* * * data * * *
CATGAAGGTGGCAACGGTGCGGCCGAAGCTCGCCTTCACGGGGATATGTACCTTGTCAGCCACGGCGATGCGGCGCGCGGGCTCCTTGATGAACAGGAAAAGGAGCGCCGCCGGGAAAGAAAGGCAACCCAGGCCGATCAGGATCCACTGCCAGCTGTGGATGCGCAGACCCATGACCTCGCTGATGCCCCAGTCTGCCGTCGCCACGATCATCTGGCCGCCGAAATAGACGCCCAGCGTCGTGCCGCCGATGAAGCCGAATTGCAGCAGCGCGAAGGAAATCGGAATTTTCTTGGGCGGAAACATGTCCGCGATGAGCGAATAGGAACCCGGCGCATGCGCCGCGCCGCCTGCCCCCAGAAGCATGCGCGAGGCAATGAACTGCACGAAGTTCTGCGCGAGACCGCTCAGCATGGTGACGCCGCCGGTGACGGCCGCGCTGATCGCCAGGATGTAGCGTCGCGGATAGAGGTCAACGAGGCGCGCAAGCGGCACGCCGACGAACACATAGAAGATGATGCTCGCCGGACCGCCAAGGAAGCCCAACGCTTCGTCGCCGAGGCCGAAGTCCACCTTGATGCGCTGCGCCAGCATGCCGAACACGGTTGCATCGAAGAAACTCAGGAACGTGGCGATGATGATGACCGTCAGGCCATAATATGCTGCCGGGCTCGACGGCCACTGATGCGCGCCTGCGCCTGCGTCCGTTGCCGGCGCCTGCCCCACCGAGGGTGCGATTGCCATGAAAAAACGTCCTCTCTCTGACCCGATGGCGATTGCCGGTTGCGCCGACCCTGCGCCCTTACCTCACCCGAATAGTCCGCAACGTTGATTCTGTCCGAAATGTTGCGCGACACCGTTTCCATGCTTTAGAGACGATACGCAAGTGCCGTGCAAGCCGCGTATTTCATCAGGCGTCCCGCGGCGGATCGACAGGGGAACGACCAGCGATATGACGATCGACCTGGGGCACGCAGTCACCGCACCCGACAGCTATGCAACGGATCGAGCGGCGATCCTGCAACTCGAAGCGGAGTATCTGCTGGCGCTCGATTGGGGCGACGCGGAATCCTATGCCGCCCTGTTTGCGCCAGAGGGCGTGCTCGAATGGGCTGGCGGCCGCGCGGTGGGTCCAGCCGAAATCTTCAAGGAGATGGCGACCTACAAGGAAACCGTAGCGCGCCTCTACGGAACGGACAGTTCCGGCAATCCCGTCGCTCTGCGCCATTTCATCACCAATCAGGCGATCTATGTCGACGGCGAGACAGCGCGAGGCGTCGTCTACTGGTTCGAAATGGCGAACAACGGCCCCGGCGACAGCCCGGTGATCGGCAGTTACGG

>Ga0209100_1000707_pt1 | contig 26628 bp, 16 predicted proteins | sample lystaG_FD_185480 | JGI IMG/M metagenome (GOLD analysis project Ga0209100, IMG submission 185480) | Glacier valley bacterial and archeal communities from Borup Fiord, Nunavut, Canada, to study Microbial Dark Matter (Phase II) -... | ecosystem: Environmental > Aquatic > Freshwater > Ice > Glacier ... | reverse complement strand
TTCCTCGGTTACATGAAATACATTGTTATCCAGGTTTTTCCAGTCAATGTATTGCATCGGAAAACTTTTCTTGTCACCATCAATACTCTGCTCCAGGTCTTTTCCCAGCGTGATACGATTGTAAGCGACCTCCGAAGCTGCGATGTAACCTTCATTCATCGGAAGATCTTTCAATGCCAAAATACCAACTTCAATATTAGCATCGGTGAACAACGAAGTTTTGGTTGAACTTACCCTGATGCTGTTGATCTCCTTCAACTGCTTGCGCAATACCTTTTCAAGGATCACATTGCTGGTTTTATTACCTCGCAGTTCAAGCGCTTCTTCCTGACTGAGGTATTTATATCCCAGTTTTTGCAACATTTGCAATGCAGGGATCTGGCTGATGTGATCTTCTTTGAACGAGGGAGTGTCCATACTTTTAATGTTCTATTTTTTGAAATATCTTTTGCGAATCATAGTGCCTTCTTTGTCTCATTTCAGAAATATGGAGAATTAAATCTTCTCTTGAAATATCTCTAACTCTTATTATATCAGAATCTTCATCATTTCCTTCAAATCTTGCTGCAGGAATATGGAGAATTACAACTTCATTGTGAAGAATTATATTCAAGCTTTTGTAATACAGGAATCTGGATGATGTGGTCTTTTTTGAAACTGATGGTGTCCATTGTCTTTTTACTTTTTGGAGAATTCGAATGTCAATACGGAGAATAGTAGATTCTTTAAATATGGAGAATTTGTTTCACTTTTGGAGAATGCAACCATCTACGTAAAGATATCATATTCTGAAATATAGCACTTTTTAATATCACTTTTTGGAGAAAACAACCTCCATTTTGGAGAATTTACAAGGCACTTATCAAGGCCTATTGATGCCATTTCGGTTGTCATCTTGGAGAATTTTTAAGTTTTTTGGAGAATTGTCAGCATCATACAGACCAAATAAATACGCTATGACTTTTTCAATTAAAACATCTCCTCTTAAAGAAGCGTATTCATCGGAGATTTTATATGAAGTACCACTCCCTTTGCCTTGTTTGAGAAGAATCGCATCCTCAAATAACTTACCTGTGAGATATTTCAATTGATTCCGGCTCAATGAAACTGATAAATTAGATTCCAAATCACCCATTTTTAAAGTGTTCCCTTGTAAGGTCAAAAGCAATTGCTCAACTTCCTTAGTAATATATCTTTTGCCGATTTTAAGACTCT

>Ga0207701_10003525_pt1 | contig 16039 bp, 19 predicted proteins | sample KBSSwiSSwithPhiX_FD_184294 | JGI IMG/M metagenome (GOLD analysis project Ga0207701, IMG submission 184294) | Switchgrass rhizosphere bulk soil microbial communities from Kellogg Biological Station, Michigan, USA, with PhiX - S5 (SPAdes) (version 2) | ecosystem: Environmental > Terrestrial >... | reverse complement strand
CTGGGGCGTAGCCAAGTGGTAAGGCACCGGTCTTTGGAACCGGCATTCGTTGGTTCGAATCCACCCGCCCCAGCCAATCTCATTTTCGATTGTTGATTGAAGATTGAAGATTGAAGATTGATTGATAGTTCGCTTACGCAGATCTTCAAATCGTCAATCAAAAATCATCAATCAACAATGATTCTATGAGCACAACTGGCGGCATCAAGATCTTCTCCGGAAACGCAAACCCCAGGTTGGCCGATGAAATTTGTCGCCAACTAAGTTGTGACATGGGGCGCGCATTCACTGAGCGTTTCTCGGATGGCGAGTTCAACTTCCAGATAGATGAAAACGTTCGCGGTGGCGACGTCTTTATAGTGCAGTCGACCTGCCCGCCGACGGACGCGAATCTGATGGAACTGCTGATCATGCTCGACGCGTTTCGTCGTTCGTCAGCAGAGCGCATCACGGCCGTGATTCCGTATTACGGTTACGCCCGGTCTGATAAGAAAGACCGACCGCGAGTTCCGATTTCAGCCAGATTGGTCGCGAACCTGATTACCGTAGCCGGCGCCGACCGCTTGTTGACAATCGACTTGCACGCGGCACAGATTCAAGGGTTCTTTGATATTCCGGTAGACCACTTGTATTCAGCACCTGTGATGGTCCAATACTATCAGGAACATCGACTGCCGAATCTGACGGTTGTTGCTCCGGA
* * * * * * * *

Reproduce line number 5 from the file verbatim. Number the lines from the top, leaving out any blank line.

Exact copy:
CTGGGGCGTAGCCAAGTGGTAAGGCACCGGTCTTTGGAACCGGCATTCGTTGGTTCGAATCCACCCGCCCCAGCCAATCTCATTTTCGATTGTTGATTGAAGATTGAAGATTGAAGATTGATTGATAGTTCGCTTACGCAGATCTTCAAATCGTCAATCAAAAATCATCAATCAACAATGATTCTATGAGCACAACTGGCGGCATCAAGATCTTCTCCGGAAACGCAAACCCCAGGTTGGCCGATGAAATTTGTCGCCAACTAAGTTGTGACATGGGGCGCGCATTCACTGAGCGTTTCTCGGATGGCGAGTTCAACTTCCAGATAGATGAAAACGTTCGCGGTGGCGACGTCTTTATAGTGCAGTCGACCTGCCCGCCGACGGACGCGAATCTGATGGAACTGCTGATCATGCTCGACGCGTTTCGTCGTTCGTCAGCAGAGCGCATCACGGCCGTGATTCCGTATTACGGTTACGCCCGGTCTGATAAGAAAGACCGACCGCGAGTTCCGATTTCAGCCAGATTGGTCGCGAACCTGATTACCGTAGCCGGCGCCGACCGCTTGTTGACAATCGACTTGCACGCGGCACAGATTCAAGGGTTCTTTGATATTCCGGTAGACCACTTGTATTCAGCACCTGTGATGGTCCAATACTATCAGGAACATCGACTGCCGAATCTGACGGTTGTTGCTCCGGA